“This was a novel virus that came in from China,” Ms. McEnany told Mr. Hannity, the Fox News host, this week. “No one had seen it. There were no tests. There were no therapeutics. In short order, President Trump developed them.”
Ronna McDaniel, the chairwoman of the Republican National Committee, appeared on Fox News to criticize the debate commission for “not following the science” by deciding to hold a virtual debate. “The C.D.C. has said you’re not shedding live virus 10 days after diagnosis,” she said, speaking from her home where she, too, is recovering from the virus.
Appearing on TV while sick is a way to play down the virus: Surrogates who appear on television even after having tested positive were the living embodiment of the president’s edict, “don’t let it dominate your life.” By appearing on television, those surrogates were embodying the president’s false claim that Covid-19 was akin to contracting the flu.
Contracting the virus didn’t change anyone’s view of it: Even as the virus has infected many in the West Wing, the talking points have remained virtually unchanged. If anything, some Trump advisers worried that the president’s rhetoric about the virus had become more dangerous since his own diagnosis, as he has told people the virus was not something to fear. None of the newly infected appeared chastened by the experience of getting the virus, themselves. Even friends of Chris Christie, the former New Jersey governor who has been hospitalized for a week, said he was doing just fine, swatting away any questions about the state of his health.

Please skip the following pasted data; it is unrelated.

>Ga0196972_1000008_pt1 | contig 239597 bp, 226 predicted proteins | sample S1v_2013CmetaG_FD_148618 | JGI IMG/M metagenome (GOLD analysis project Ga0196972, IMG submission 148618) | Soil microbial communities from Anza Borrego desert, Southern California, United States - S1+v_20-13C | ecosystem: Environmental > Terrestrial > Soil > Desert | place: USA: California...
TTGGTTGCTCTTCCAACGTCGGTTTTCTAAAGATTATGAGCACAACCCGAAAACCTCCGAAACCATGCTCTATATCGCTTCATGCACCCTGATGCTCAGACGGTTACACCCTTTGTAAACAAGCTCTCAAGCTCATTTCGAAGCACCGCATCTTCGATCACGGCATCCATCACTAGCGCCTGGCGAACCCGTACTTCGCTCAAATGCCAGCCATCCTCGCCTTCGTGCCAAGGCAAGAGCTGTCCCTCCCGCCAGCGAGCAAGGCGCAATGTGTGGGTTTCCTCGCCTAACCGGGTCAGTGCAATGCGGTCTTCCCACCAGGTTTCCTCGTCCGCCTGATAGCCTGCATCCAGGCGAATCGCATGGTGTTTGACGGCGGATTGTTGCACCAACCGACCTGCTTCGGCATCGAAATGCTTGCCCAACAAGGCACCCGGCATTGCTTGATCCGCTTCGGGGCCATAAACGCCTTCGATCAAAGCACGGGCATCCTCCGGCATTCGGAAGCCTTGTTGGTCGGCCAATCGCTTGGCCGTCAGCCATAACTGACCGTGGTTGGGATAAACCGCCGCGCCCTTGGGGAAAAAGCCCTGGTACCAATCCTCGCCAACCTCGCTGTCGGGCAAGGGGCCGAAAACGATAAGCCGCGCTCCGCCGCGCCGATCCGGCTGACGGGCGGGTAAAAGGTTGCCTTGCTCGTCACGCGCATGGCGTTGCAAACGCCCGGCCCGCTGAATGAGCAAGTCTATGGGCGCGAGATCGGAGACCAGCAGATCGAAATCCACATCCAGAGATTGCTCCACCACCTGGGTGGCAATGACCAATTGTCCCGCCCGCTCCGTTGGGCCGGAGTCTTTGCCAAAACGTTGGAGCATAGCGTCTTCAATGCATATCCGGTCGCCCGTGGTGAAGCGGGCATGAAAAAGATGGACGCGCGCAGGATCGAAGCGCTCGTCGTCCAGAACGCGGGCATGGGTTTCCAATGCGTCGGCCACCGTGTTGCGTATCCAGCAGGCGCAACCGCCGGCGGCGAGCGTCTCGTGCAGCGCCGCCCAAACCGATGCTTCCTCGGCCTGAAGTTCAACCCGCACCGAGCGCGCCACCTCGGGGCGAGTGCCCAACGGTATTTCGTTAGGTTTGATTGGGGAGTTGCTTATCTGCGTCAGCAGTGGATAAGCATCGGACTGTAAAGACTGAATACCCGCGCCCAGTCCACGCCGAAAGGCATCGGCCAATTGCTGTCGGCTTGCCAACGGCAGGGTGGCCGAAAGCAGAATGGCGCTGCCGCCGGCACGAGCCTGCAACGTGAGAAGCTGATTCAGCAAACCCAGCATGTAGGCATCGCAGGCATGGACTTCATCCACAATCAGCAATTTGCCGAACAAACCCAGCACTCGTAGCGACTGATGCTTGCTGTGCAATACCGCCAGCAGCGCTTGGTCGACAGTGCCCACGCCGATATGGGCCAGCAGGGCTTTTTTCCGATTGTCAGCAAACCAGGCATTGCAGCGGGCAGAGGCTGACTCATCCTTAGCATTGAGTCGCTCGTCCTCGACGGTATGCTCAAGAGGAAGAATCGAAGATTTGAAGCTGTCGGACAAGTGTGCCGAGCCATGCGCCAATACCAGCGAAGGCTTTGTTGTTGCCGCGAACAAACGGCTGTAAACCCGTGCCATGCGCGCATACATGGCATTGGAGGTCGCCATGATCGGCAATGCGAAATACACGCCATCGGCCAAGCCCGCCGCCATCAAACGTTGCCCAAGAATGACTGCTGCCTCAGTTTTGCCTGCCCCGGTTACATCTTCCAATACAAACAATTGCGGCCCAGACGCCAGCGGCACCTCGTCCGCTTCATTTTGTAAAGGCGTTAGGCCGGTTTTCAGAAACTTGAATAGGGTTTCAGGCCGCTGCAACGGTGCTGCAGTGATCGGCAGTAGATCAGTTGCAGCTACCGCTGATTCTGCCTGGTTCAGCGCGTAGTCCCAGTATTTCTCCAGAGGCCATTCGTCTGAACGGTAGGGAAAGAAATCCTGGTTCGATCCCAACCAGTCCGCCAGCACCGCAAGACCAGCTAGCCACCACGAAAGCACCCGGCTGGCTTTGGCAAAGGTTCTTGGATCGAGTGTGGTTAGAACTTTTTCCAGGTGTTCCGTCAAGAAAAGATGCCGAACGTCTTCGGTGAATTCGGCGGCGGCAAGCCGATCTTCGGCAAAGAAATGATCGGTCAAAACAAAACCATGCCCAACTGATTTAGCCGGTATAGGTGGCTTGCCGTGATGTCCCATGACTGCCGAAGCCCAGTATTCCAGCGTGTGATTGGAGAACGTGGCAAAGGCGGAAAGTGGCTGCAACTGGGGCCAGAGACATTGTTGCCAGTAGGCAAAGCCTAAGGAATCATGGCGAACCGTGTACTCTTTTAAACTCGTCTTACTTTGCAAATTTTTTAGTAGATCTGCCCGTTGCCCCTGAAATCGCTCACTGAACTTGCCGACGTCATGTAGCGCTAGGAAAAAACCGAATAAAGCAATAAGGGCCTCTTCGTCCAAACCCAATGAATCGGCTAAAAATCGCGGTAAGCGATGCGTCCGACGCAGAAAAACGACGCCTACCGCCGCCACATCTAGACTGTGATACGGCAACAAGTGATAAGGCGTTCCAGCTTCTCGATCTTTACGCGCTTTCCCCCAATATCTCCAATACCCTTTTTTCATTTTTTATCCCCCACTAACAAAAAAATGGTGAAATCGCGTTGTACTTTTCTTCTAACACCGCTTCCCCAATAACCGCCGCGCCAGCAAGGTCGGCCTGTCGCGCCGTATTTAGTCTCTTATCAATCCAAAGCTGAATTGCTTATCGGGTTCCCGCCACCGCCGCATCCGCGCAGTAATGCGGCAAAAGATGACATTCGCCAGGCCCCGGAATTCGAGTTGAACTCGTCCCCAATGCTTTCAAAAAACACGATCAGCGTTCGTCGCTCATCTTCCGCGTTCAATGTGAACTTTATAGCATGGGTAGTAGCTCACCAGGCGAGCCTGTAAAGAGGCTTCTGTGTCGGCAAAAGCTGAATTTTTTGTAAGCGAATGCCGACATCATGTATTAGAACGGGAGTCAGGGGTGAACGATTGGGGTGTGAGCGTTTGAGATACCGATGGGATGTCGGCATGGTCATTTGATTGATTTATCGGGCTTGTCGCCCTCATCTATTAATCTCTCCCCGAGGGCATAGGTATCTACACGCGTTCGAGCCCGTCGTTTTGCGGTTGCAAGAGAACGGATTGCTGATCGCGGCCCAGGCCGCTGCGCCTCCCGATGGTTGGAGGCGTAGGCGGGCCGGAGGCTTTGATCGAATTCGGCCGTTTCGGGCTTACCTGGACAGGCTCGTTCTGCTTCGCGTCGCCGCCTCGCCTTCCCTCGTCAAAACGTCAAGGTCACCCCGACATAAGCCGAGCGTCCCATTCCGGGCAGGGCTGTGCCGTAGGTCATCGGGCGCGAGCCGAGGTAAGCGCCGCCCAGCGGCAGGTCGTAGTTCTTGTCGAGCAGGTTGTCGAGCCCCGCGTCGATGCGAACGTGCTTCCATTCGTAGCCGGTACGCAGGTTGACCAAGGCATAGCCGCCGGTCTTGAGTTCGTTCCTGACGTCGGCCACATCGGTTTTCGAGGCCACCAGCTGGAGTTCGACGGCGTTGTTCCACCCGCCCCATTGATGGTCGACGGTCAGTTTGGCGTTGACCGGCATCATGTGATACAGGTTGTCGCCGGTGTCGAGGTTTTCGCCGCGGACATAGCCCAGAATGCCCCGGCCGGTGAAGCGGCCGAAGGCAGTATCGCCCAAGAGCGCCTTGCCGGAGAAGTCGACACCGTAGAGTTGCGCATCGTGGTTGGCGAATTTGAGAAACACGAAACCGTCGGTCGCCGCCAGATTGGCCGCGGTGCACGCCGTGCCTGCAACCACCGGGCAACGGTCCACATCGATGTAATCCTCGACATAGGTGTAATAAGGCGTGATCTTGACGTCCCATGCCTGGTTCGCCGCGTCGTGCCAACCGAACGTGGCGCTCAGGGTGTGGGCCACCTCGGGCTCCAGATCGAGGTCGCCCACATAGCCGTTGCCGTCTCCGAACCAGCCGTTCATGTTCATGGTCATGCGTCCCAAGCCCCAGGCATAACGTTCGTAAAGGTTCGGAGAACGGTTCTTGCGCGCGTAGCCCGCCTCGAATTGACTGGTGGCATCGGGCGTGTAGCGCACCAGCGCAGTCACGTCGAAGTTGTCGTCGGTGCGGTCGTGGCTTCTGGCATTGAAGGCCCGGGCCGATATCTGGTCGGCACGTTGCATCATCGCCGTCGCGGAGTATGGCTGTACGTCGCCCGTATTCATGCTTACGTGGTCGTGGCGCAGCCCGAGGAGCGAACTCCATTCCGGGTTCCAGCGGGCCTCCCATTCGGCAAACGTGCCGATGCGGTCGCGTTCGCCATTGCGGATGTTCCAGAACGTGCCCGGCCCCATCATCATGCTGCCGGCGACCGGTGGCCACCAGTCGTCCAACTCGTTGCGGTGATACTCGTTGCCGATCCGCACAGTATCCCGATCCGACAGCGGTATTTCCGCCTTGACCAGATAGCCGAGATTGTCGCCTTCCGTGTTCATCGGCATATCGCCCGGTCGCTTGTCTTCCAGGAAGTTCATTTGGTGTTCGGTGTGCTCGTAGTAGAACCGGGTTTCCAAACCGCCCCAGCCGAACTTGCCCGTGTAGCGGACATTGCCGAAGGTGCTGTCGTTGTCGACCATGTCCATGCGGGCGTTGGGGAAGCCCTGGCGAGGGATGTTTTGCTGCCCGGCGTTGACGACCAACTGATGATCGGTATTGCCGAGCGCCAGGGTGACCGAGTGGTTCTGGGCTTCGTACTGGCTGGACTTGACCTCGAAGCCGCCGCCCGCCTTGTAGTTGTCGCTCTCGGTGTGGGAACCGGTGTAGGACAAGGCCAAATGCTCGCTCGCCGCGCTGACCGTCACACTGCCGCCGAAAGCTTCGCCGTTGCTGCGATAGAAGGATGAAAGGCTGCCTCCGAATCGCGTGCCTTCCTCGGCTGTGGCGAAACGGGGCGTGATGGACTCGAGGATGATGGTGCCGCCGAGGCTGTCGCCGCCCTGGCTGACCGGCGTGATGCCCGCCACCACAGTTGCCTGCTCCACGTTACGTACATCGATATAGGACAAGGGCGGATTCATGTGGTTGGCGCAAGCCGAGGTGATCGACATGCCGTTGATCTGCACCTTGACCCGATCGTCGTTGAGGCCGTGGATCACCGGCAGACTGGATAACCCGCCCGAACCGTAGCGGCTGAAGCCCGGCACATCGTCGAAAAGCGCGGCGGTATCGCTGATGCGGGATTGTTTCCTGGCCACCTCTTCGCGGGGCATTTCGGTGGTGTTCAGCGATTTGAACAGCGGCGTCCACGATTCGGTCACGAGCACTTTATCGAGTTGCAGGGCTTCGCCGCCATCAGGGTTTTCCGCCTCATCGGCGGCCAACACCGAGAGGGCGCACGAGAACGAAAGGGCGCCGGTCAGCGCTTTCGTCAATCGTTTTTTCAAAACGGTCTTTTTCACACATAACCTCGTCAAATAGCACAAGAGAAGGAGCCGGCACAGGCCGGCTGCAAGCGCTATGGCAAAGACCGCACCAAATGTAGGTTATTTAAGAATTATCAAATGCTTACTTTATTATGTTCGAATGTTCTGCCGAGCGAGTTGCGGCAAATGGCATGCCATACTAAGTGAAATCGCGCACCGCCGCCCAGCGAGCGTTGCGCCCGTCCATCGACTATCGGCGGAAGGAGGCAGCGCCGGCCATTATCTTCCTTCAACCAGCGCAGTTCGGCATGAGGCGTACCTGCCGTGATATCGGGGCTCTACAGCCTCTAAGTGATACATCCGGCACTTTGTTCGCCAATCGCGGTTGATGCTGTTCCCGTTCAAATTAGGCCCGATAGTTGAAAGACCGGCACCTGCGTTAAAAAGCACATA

Why won’t Biden or Harris answer about court packing?
The overarching philosophy of Mr. Biden’s campaign has been to keep the focus on Mr. Trump, and specifically his handling of the pandemic. Because of this both Mr. Biden and his running mate are refusing to answer a basic policy question: are they in favor of adding seats to the Supreme Court?
The Democratic candidates have both said to answer the question would be a distraction during a time Republicans are seeking to push through the Supreme Court nomination of Judge Amy Coney Barrett. Mr. Biden went further this week, saying he intended to tell voters his view on the subject after the November election.
Here are three things you should know about the Democrats and the issue of court packing: